Friday, August 28, 2015

A Reddit clone (very basic) using Local Storage and no server side storage

Some weeks ago there was a bit of a tussle over at Reddit, with subreddits going private in protest, talk of censorship, etc. This was interesting to see, from a distance. It got me thinking about trying to replicate Reddit, a site where people can share stuff and have discussions, but without having the server control all the data. So I've developed a very basic Reddit clone, where you can post links and stories and comment on them. You can also upvote stories and comments, and downvote what you upvoted (cancel your upvote). But there's a catch: the site has no database. Things are kept in memory, and on the users machine, via the HTML 5 LocalStorage. That's all!

Everytime you upload or upvote something, it gets saved to your LocalStorage for the site. Once something gets downvoted to zero, it disappear. When you go to the site, whatever is in your LocalStorage gets uploaded and upvoted again. So stories can come and go as users connect and disconnect, and only the most popular stories will always be visible on the site (since at least one connected user needs to have uploaded or upvoted a story for it to be visible).

Of course, there is still a server, that could decide to censor stories, modify text, but at least you can always check that what you have on YOUR machine is the data you wanted. you can always copy that data elsewhere easily for safe keeping (browser developer tools let you inspect your LocalStorage content).

All in all, this was probably only an excuse for me to play with Javascript and Java (I did the server side in Java, since it was both easy to build and deploy) and Heroku. I've deployed the app at  and the source code can be found at Any feedback welcome!

Sunday, August 02, 2015

Playing with Recurrent Neural Networks in Haskell

Some time ago an interesting article surfaced on Reddit, about using recurrent neural networks to generate plausible looking text. Andrej did a very good job in explaining how they work and some of the techniques and algorithms he used. I thought this was worth some explorations on my own, so I did a bit of research and tried to implement my own networks in Haskell.

I implemented the basics using the hmatrix package to have vectors and matrices. I went to Khan Academy to learn more about these topics because I had stopped math in school before learning matrices. Once I managed to implement hopefully correctly the algorithm I used the simple-genetic-algorithm package (well, my fork, uploaded on hackage) to evolve the network via genetic selection and mutation.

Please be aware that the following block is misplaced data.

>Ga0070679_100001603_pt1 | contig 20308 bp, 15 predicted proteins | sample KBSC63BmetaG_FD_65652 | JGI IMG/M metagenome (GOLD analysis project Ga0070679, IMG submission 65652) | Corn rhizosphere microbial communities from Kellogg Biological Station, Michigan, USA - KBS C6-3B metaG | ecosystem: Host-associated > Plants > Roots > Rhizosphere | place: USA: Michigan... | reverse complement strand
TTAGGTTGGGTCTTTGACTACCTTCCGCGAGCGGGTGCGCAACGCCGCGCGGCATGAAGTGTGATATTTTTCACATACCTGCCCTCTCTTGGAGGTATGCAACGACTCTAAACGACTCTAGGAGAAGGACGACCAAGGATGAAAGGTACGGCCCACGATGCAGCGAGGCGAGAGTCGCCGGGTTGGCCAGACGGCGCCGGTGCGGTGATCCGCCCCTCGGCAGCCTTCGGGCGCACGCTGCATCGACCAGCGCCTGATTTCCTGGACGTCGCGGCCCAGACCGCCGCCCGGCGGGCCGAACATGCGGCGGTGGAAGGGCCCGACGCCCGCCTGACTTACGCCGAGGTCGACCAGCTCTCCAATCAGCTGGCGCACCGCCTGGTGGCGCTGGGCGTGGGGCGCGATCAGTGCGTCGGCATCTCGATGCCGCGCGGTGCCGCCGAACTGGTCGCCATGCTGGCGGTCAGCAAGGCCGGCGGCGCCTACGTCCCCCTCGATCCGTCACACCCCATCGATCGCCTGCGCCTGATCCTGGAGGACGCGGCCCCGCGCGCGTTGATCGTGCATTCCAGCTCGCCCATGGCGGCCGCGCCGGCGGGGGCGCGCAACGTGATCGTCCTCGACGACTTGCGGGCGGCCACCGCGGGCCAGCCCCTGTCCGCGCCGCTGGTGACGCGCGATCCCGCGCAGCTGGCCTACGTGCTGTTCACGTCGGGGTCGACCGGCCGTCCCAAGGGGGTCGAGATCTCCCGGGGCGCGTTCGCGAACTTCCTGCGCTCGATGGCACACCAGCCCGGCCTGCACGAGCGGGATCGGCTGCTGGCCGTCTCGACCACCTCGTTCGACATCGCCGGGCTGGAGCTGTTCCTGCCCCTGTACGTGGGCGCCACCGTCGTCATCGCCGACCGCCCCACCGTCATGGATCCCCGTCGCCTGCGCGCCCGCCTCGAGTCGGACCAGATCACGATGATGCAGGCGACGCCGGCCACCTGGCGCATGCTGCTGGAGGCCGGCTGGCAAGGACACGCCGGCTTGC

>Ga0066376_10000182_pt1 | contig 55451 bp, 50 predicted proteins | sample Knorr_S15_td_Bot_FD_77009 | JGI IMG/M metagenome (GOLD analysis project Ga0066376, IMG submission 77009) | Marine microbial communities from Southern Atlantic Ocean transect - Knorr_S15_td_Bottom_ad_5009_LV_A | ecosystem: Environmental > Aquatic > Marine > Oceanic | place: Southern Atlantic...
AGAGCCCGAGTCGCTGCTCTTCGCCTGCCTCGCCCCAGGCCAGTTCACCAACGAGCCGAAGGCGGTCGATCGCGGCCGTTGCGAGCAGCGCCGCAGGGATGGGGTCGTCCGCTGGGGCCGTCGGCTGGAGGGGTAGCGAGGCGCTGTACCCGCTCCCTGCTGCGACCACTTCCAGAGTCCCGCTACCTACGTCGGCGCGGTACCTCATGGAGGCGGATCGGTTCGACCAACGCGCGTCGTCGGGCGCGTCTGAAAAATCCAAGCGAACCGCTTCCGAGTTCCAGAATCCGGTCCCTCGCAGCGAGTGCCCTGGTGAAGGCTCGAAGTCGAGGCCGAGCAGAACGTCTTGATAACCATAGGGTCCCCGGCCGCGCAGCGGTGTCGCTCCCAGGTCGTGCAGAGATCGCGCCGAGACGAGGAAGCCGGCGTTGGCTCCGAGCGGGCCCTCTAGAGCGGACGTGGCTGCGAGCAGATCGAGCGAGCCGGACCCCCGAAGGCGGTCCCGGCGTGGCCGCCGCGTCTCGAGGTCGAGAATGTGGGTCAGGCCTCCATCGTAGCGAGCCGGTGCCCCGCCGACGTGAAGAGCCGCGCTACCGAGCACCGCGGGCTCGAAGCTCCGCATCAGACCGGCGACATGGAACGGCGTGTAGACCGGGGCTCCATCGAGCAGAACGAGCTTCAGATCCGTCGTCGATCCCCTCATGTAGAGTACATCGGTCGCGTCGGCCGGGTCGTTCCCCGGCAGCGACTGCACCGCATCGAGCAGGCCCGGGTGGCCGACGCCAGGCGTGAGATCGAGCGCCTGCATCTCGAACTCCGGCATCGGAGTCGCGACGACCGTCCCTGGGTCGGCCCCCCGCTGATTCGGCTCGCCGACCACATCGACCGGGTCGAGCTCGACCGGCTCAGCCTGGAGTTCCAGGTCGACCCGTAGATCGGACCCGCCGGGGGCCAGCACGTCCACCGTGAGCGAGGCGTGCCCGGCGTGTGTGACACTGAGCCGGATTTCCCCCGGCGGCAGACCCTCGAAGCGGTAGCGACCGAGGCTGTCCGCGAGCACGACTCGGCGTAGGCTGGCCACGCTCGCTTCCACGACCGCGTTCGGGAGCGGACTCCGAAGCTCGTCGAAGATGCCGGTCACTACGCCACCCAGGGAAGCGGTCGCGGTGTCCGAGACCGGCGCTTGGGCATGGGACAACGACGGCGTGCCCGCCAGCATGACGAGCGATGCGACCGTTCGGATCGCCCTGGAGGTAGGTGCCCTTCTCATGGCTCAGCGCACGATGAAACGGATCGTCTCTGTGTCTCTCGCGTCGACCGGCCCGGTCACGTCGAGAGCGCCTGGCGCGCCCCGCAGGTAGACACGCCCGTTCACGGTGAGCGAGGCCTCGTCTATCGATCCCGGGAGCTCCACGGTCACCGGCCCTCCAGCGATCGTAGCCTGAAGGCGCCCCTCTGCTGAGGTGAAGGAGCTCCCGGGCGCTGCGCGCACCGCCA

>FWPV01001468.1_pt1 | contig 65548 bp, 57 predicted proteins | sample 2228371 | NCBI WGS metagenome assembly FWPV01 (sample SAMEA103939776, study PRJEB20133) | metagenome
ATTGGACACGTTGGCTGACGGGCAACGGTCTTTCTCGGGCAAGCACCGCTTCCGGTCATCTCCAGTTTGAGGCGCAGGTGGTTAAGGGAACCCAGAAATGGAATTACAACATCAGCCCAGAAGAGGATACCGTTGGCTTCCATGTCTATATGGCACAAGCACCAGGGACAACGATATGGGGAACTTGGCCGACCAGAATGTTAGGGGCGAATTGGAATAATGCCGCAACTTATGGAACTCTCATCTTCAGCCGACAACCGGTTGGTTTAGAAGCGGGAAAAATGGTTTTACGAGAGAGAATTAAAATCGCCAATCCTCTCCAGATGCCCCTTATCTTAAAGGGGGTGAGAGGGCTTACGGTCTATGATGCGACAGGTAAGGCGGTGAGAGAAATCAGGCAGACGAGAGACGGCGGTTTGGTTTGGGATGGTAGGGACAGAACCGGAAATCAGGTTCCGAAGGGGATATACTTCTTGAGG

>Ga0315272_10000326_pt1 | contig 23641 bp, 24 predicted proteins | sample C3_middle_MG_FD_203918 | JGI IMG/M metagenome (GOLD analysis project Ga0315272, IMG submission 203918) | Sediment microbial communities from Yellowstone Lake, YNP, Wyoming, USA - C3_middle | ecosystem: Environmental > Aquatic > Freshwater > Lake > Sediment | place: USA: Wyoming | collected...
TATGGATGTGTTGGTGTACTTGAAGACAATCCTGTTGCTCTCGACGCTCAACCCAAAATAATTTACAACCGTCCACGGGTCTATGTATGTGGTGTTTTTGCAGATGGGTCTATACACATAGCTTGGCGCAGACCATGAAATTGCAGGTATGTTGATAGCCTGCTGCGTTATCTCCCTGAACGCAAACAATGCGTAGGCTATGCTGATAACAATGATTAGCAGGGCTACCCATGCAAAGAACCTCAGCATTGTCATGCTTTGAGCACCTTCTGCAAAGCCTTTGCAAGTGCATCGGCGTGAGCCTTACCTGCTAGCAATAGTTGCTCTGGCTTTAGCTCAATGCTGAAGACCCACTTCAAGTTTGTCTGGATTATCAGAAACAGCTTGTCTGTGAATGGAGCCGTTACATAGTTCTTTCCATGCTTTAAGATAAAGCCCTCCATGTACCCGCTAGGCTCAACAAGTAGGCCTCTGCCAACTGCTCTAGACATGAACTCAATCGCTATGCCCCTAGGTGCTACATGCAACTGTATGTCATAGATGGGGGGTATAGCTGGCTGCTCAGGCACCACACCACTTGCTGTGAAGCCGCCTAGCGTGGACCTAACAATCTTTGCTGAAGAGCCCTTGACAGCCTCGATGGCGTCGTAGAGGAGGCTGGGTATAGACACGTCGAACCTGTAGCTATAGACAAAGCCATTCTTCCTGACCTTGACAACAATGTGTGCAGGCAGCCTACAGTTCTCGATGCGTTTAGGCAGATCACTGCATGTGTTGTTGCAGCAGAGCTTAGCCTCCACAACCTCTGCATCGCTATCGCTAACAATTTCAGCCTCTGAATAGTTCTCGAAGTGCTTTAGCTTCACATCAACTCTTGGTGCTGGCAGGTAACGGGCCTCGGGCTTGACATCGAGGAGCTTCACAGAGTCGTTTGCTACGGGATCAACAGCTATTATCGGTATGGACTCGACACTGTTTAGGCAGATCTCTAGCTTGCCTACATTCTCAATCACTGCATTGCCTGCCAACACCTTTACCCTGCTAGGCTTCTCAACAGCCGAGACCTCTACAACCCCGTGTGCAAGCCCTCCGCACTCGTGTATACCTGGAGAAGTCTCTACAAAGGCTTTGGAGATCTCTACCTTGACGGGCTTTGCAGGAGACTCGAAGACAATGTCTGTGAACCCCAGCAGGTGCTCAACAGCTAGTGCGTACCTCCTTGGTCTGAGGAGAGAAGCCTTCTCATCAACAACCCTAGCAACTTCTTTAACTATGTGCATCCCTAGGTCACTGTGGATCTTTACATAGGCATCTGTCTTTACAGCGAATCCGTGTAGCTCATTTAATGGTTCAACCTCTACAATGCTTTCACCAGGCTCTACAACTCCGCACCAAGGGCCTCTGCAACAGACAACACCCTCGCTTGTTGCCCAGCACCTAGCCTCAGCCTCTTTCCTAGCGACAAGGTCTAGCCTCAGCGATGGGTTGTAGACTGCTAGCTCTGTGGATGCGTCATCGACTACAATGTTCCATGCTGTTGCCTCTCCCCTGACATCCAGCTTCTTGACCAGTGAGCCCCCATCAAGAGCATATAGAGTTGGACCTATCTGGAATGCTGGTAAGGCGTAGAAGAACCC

This gave some results, especially when I fixed my mutation code, that in fact was doing nothing, thus emphasizing again that mutation is a critical part of genetic algorithms, and not just crossovers.

Then I went to implement proper learning algorithms, a bit less random than genetic evolution. I was clearly out of my depth there, but learned a lot. To implement gradient descent I actually used the ad library and had to rewrite the algorithms without hmatrix so they would work on simple lists. Given that a couple of weeks again I didn't even understand what AD was, I'm happy I got some stuff to work. I was lucky to find some good code in python, even trying to understand the under-specified RMSProp algorithm.

The end result is not great, though. My network can learn the really complex sentence "Hello world!" and regenerate it after a couple of thousand iterations of the learning algorithm, in around a minute on my machine. I haven't managed to parallelize the treatment yet, and running on all my cores instead of just one make performance a lot worse. On more complex sentences performance becomes really bad, as both the network becomes bigger (more characters to deal with, etc) and the data to evaluate is bigger.

Trying to use a sparse representation for characters using 2 values instead of 1 as in the standard 1-of-k encoding didn't work well. I also realize that tweaks in the cost function had a huge impact on how well and how fast the network can learn. I have started to look at cutting the data in batches but I think I need to make the learning on simple data as fast as possible before moving on.

So, nothing earth shattering, no great progress or insight, but I feel I learned a lot by implementing my own stuff and running into all the issues that are probably well known of people familiar with these subjects. My artificial intelligence is still pretty dumb, but hopefully my own natural intelligence has progressed a bit!

The code is on github of course, so if anybody wants to have a look, I'll gladly take any feedback!!